The Institute of History of Ukraine in its online encyclopedia (in Ukrainian) explains that the vertep, a telling of the Christmas story through puppet theatre, is thought to have appeared in the second half of the 17th century and lasted until the early 20th century. In 1929, I︠E︡vhen Markovsʹkyĭ published a book about vertep which was due to be the first volume of a set but which was never added to. The UL’s copy has its record here.
The front cover of the book, with two pages showing puppets and a stage.
The vertep stage was often a two-storey house, with the story of the nativity taking place on the higher floor while the other provided other religious or secular puppet plays, with a strong strain of comedy running through the secular plays. The Museum of Theatre, Music, and Cinema of Ukraine shows a beautiful array of vertep houses on this page.
Secular stories involved stock characters, among which often featured a Ukrainian peasant couple, a Zaporozhian Cossack, clerics, a Jewish character, a Polish character, Russian soldiers, and various animals.
Continue reading →
In previous festive blog posts I have written about carols (complete with video of the Library carols from 2015), St. Nicholas, crib scenes and Christmas cards, always with reference to relevant holdings in the UL. This year I am more limited in what I can highlight as I am unable to visit Rare Books or go up the Tower to view interesting material. However, what I can do is feature items available online (to Cambridge staff and students) which have a Christmas theme.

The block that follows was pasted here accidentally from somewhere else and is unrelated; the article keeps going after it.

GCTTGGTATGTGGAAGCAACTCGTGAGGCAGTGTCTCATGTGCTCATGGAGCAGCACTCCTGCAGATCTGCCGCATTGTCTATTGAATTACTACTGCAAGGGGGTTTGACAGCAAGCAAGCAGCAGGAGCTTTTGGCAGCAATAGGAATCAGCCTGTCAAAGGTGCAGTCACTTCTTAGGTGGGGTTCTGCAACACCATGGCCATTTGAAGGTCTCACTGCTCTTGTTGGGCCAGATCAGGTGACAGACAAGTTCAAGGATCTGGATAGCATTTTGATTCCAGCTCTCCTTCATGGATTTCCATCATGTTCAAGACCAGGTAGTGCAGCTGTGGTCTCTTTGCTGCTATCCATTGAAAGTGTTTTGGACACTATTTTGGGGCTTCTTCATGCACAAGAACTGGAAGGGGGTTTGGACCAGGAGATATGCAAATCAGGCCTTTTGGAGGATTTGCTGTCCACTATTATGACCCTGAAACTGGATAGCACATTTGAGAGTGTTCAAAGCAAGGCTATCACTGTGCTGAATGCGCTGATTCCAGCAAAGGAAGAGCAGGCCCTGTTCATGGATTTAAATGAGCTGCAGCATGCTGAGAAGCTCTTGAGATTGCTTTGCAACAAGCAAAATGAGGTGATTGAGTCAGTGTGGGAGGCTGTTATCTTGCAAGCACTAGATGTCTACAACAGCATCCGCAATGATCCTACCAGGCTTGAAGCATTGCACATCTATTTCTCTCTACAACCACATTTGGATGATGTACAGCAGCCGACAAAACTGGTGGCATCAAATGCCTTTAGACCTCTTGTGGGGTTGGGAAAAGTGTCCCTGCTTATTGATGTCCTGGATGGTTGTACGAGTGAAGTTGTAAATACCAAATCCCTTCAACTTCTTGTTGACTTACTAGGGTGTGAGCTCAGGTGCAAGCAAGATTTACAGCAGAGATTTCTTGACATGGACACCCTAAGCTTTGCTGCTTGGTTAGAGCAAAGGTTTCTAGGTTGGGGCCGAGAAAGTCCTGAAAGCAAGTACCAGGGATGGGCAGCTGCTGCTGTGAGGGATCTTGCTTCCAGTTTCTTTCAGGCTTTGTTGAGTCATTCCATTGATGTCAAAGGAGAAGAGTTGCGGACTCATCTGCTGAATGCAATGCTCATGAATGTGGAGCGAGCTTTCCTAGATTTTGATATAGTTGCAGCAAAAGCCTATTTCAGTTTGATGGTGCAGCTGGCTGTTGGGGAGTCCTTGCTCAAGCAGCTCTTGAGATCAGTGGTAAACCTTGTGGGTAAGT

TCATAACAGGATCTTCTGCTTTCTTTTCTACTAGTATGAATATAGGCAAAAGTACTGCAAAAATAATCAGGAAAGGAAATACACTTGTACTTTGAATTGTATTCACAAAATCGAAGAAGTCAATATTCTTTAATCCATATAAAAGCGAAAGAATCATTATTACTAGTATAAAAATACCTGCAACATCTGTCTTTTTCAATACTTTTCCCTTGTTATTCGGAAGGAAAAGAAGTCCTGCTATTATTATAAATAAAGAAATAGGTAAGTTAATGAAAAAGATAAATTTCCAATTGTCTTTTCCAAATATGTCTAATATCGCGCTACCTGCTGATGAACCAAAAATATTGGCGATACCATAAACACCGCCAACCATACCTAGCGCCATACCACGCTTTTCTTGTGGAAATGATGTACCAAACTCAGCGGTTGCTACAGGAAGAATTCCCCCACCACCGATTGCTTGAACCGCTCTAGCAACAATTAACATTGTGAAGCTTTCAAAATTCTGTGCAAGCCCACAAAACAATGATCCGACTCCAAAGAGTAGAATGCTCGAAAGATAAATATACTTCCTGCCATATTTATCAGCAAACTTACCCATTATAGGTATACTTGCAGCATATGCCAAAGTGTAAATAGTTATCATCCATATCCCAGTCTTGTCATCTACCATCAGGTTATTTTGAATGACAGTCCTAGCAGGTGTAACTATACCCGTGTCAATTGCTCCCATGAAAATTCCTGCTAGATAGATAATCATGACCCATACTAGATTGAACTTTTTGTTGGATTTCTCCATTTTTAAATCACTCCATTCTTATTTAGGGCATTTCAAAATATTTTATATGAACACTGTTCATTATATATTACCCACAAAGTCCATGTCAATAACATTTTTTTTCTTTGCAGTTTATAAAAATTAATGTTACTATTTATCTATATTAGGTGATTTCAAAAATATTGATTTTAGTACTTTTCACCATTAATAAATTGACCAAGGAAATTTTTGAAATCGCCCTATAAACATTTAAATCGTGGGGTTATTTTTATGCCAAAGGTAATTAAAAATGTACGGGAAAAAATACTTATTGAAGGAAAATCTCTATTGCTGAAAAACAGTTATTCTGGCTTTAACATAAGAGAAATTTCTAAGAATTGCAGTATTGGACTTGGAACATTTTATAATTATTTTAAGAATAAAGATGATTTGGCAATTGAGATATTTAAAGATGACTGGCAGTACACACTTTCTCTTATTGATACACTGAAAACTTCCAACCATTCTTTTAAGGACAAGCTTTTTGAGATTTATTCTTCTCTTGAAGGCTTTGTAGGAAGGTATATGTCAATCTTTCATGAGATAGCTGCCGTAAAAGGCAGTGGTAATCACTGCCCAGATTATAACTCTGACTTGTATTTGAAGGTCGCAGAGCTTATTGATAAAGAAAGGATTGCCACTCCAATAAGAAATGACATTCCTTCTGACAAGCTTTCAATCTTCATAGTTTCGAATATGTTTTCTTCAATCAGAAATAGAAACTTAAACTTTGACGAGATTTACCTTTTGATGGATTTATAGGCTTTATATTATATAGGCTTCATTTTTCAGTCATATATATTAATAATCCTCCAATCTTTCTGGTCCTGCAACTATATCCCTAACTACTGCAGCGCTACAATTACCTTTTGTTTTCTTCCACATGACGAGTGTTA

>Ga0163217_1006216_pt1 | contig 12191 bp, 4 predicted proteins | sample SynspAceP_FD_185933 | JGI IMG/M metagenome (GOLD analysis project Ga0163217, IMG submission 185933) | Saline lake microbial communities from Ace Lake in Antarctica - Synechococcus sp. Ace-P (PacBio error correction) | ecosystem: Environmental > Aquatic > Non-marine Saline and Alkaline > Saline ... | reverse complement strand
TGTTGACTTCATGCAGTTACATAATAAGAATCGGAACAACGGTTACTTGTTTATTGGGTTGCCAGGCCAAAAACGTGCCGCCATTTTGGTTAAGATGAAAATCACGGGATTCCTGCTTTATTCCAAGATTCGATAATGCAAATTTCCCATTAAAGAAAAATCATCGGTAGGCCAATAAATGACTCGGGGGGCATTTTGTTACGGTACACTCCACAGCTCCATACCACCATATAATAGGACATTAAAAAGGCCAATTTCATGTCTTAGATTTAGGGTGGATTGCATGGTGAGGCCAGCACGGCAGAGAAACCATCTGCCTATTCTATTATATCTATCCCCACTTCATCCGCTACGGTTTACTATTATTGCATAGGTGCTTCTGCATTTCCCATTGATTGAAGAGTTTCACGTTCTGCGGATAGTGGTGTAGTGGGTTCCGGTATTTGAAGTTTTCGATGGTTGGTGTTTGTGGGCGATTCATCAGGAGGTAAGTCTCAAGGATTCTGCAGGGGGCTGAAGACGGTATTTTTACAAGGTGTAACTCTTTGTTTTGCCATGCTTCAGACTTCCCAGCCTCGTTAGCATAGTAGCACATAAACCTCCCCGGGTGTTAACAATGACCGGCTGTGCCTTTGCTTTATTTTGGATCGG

In the last twenty years or so the history and culture of Christmas celebrations seems to have been an area of research interest for quite a few academics, both here in Europe and in the United States. Here are some titles (newest first) which can be accessed online: Continue reading →
In the year 2000, the Institute for Bible Translation produced a rather remarkable volume containing the nativity narrative of Luke’s Gospel (2:1-20) translated into 80 languages of the post-Soviet Commonwealth of Independent States.
Continue reading →
The birth of Jesus has been represented in images since the 4th century when it appeared in reliefs on sarcophagi in Rome. St Francis of Assisi was perhaps the first to create a (living) nativity in the early 13th century. Since that time the nativity scene has spread from Italy across Europe and become an important part of Christmas festivities in many cultures in both public and domestic settings. The nativity has also been a major subject in paintings and other artistic forms since medieval times. We are celebrating this Christmas season with a look at some examples from our collections. Continue reading →